Alysha Brilla, a local Indian-Tanzanian Canadian artist, music producer and activist, felt the musical pull to perform at a young age. She’s been enthralled with making music for as long as she can remember.
“My dad had brought this guitar back from Tanzania. He had immigrated here from there, and he and my uncle, who was a white Canadian man on my mom’s side, they would jam. And I was three years old. I couldn’t even hold a guitar, it was too heavy, but I knew that’s what I wanted to do,” Brilla said.
Since then, Brilla started writing and performing songs for her family on an electric keyboard gifted to her by her grandma, eliciting help from her sisters to sing the harmonies. At age 15 she learnt how to play guitar, and by age 19 her rootsy, global lyrical songs had been noticed by the music industry, signing on to a record label in the US.
Growing up in a mixed household with a Muslim Indo-Tanzanian father and a Christian European Settler- Canadian mother, Brilla credits her not easily categorizable musical style to being exposed to many different genres of music.
“I definitely love roots music, that’s sort of what I grew up in love with. I love Amy Winehouse as an artist — I have a painting of her in my studio. Her and Bob Marley are sort of my musical mom and dad if you will. That’s who I look up to and feel connected to musically,” Brilla said.
What people may not know is that Brilla’s writes, sings and produces all her own music herself, which she started doing at a young age, around seven years old, on a karaoke machine with two tape decks — laying down beats on the keyboard, adding a bassline and building up songs. She is still doing it today.
Identifying as a Queer, femme BIPOC artist, Brilla’s also been striving for more diversity and equity in the music industry, after experiencing her own traumatizing situation in the US.
“I went through the gamut of experiences in Hollywood. I couldn’t watch it because I thought it would be too triggering, but A Star Is Born with Lady Gaga … basically that story, that’s kind of what my experience was. And then you add on being obviously Brown or Half Indian …” Brilla said.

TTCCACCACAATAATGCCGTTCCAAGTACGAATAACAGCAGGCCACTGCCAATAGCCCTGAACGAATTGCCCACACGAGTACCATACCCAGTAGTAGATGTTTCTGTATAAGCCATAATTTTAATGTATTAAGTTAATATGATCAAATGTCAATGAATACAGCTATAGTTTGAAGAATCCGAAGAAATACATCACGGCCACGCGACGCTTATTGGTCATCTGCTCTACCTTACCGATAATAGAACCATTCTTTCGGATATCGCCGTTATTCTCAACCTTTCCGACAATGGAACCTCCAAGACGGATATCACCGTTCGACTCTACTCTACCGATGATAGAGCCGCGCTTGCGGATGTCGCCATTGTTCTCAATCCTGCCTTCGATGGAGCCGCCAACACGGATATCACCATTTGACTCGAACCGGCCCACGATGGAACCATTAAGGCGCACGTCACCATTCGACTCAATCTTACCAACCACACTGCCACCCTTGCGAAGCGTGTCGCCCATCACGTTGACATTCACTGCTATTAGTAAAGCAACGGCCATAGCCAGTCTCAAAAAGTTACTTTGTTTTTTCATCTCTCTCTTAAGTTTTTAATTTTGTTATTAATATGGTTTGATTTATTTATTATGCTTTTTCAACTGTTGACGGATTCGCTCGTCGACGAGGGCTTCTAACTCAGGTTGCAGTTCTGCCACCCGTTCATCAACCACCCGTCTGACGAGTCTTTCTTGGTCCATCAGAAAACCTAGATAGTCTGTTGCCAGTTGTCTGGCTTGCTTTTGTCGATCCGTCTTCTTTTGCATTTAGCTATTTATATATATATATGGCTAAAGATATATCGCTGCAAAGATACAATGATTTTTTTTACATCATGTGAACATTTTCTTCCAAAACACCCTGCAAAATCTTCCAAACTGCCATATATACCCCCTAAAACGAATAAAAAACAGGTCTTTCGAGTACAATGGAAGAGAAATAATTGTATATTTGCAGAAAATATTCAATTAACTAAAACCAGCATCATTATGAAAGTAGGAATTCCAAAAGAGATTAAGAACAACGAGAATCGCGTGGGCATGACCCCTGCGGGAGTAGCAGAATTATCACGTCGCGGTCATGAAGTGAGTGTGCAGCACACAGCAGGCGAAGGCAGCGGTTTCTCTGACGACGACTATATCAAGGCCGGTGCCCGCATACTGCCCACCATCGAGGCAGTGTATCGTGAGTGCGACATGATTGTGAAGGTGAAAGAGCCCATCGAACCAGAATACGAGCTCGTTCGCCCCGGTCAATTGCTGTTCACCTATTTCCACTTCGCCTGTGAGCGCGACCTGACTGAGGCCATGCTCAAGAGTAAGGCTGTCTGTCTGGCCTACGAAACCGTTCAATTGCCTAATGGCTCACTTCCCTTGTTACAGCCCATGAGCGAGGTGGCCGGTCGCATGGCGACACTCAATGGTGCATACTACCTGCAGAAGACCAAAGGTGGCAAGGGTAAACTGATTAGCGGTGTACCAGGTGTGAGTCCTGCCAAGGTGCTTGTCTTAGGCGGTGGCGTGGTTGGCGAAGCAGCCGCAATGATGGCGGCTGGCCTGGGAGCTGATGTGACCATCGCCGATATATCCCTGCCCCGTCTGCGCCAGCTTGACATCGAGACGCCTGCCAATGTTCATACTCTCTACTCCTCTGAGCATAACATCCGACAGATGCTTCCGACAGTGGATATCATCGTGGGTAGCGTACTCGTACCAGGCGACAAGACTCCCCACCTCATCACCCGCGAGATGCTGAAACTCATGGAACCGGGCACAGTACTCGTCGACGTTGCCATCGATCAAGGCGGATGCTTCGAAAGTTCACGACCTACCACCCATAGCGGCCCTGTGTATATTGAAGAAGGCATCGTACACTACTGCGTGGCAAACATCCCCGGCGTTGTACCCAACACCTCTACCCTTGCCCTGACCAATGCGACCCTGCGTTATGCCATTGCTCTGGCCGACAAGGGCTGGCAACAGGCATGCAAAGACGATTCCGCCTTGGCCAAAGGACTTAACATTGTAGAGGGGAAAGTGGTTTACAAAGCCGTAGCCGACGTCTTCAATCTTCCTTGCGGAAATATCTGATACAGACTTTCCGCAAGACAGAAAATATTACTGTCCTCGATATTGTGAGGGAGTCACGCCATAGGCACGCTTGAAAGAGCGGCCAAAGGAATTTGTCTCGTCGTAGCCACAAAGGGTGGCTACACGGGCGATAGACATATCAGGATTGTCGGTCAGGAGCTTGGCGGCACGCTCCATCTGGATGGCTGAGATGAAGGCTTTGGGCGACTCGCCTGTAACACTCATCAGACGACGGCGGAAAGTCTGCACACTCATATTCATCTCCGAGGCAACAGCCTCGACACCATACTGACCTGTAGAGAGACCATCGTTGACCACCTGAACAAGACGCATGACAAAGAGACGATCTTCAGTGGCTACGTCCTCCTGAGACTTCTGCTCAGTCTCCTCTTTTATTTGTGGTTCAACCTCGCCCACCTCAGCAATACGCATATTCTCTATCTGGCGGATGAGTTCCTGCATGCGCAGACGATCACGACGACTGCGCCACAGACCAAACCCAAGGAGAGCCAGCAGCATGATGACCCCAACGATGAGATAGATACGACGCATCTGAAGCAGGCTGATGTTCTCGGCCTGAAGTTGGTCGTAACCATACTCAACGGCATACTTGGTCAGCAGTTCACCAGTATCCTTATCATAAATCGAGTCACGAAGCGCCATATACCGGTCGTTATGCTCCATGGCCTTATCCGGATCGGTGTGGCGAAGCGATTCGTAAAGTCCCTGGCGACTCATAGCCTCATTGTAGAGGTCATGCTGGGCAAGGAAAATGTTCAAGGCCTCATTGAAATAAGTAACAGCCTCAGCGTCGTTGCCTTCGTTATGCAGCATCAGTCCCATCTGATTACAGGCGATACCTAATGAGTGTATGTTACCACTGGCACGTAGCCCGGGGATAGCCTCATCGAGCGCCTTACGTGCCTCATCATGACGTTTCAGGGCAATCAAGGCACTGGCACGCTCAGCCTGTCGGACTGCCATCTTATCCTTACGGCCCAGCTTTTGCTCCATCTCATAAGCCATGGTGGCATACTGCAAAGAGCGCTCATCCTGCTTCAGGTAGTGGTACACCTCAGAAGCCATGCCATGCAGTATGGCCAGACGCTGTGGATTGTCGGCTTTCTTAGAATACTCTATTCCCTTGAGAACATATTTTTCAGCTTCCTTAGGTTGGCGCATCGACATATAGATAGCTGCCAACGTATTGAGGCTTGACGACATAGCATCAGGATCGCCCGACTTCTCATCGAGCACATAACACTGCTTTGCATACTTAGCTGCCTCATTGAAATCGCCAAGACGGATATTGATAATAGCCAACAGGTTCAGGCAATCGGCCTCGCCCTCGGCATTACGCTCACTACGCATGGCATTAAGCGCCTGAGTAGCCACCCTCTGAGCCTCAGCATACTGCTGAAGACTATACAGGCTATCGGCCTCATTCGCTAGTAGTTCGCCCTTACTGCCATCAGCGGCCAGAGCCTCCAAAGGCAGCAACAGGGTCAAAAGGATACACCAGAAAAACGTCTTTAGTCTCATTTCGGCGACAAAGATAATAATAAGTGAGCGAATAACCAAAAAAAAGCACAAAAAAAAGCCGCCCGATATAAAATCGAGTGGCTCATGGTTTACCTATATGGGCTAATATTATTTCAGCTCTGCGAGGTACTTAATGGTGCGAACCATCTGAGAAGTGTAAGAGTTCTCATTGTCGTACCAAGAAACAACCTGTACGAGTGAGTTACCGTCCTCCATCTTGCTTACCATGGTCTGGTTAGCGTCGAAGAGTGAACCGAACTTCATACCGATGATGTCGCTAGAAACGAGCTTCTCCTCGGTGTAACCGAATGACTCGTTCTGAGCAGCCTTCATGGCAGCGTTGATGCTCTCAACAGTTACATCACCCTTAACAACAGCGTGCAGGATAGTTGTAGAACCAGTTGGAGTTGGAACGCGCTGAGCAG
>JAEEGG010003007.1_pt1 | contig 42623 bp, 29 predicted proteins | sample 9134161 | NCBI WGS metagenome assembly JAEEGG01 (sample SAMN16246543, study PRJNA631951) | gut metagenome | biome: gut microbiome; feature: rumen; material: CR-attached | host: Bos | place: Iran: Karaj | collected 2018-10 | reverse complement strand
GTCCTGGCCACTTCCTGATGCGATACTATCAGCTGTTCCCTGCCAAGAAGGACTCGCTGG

After being nominated for three Juno Awards in 2014, 2015 and 2017, Brilla noticed the overwhelming lack of female and BIPOC Juno nominees, and in 2017, along with prominent other Canadian female artists, Tegan & Sarah and Amy Millan, she spoke up about these issues, becoming an advocate for womxn in the industry.
Brilla continues to be an activist who infuses her music with politically inspiring messages and beats. She’s also been spending her time over the last few years helping artists and youth to find their own voice through mentorship.
“I’m so passionate about people self- producing new music — about womxn, especially, and non-binary people, having the capacity to have that creative outlet and express themselves in their truest ways.
Brilla, who travelled to Rishikesh, India to train as a yogi in 2014, believes that music has the power to heal. Songs like “Centre” which features Sridaya Srivatsan on Carnatic vocals (a South Indian form of classical singing) are meant to merge music and wellness as a form of healing and therapy for mental health.
This month, Brilla is releasing a new single titled “Love.”
“It’s about universal love — the human condition. I wrote it about a feeling of losing someone, but
also coming to an acceptance and excitement that life doesn’t really end when life ends,” Brilla said.
She’ll also be officially launching her ‘Frequency Portal’ — a digital space where she will share her creation process — with workshops and classes on music production, songwriting, singing and audio-mixing, as well as sound healing, self-care and wellness. The portal will look at both the spiritual and the technical side of music to create healing.
Brilla credits local KW musical mentors, like Blues singer Miss Angel, for helping her get started in the industry as a youth, and wants to be able to provide the same opportunities for others.
This year has been a departure from Brilla’s life as a busy artist as it has been for many in the industry. With her shows cancelled for 2020, and life slowing down, she says she misses playing live music, but for the past five months, she’s been able to spend her time either outside connecting to nature or inside her home-studio focusing on audio production. Her favourite place to find peace in nature locally is anywhere along the Grand River.
“… that’s, what’s kept me here … I really go there quite often. It’s such a beautiful river, and I wish people would go visit it more. 25 per cent of our drinking water comes from it, and it’s definitely a life-giving source, and I feel really lucky that we have that,” Brilla said.
Brilla’s new song “Love” will be out later this month. She is also performing at an outdoor, distanced acoustic show Oct. 3, with an ambient ensemble at a farm in KW. To learn more about production, and to “share the deep creation process” with Brilla, join her Frequency Portal by visiting her website.
Melissa is the former editor in chief of the Community Edition. You may have seen her around town asking people what excites them locally. When not writing, she's usually obsessively listening to music while hanging with her grumpy cat Hansel. A mental health advocate, you'll find her meditating or playing outdoors — climbing rocks and trees, hiking local trails, freediving and surfing in the ocean. "There’s something so healing about water. Water, trees, sunshine and fresh air are what we all need."
Follow on IG or Twitter @melissaembury